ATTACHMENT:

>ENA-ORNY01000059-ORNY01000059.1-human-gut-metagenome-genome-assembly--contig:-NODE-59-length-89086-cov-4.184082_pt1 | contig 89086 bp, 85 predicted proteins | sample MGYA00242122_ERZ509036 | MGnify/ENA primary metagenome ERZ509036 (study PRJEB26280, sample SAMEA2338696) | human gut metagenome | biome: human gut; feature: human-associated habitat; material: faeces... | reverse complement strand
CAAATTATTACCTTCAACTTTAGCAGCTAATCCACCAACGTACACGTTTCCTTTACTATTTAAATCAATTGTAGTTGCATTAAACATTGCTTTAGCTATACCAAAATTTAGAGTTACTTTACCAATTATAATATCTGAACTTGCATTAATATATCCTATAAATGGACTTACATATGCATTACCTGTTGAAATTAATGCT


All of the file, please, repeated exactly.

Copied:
>ENA-ORNY01000059-ORNY01000059.1-human-gut-metagenome-genome-assembly--contig:-NODE-59-length-89086-cov-4.184082_pt1 | contig 89086 bp, 85 predicted proteins | sample MGYA00242122_ERZ509036 | MGnify/ENA primary metagenome ERZ509036 (study PRJEB26280, sample SAMEA2338696) | human gut metagenome | biome: human gut; feature: human-associated habitat; material: faeces... | reverse complement strand
CAAATTATTACCTTCAACTTTAGCAGCTAATCCACCAACGTACACGTTTCCTTTACTATTTAAATCAATTGTAGTTGCATTAAACATTGCTTTAGCTATACCAAAATTTAGAGTTACTTTACCAATTATAATATCTGAACTTGCATTAATATATCCTATAAATGGACTTACATATGCATTACCTGTTGAAATTAATGCT